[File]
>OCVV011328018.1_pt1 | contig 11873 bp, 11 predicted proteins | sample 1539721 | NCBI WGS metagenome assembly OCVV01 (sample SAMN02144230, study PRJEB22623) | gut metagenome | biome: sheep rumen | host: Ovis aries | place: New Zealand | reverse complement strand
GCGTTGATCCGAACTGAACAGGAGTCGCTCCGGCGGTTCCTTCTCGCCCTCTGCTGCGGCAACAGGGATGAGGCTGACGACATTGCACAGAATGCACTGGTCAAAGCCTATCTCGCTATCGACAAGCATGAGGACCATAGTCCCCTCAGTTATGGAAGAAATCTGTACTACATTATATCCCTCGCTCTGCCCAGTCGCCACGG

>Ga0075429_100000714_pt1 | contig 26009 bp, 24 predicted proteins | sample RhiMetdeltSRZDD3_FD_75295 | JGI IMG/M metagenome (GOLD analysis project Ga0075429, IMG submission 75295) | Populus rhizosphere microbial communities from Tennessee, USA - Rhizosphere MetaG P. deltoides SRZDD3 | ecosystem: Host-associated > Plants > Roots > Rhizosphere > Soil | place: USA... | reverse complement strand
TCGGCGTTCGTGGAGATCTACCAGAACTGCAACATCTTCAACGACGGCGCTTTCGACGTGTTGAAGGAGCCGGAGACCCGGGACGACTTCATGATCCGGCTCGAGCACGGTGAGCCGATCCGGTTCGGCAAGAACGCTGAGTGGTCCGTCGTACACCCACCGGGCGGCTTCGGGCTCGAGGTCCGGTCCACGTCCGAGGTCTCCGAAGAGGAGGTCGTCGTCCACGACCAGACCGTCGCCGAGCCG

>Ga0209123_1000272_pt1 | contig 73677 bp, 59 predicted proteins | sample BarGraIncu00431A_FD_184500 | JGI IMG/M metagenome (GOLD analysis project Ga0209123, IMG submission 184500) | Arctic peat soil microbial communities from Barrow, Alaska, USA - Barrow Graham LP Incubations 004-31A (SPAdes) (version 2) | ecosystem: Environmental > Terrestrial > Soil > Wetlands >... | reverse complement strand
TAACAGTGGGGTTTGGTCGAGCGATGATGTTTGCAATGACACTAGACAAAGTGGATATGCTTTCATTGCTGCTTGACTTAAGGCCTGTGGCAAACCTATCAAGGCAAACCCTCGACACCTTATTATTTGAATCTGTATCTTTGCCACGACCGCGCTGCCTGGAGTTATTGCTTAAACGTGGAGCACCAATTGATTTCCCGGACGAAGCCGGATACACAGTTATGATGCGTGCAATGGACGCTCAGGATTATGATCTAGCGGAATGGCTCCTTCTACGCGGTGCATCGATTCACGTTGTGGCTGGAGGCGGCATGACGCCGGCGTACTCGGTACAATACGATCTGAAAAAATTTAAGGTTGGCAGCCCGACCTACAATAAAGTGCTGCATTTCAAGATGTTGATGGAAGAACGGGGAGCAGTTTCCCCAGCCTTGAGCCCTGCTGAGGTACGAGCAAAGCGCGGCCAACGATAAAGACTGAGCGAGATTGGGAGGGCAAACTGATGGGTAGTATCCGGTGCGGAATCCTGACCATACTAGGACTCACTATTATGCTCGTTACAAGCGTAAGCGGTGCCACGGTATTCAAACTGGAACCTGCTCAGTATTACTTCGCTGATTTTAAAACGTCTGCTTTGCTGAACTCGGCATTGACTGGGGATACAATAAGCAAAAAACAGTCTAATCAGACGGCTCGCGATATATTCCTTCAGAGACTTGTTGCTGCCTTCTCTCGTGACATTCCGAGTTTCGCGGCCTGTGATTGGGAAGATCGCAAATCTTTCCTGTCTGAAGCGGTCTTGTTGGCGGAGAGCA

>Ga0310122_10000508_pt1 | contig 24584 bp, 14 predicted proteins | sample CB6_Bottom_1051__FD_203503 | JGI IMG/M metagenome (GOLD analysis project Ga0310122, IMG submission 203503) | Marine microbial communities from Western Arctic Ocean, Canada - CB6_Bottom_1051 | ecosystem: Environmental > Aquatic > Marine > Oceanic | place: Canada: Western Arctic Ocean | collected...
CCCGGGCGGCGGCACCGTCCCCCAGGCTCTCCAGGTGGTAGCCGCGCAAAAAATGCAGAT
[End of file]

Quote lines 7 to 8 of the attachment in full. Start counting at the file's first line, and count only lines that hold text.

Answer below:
>Ga0310122_10000508_pt1 | contig 24584 bp, 14 predicted proteins | sample CB6_Bottom_1051__FD_203503 | JGI IMG/M metagenome (GOLD analysis project Ga0310122, IMG submission 203503) | Marine microbial communities from Western Arctic Ocean, Canada - CB6_Bottom_1051 | ecosystem: Environmental > Aquatic > Marine > Oceanic | place: Canada: Western Arctic Ocean | collected...
CCCGGGCGGCGGCACCGTCCCCCAGGCTCTCCAGGTGGTAGCCGCGCAAAAAATGCAGAT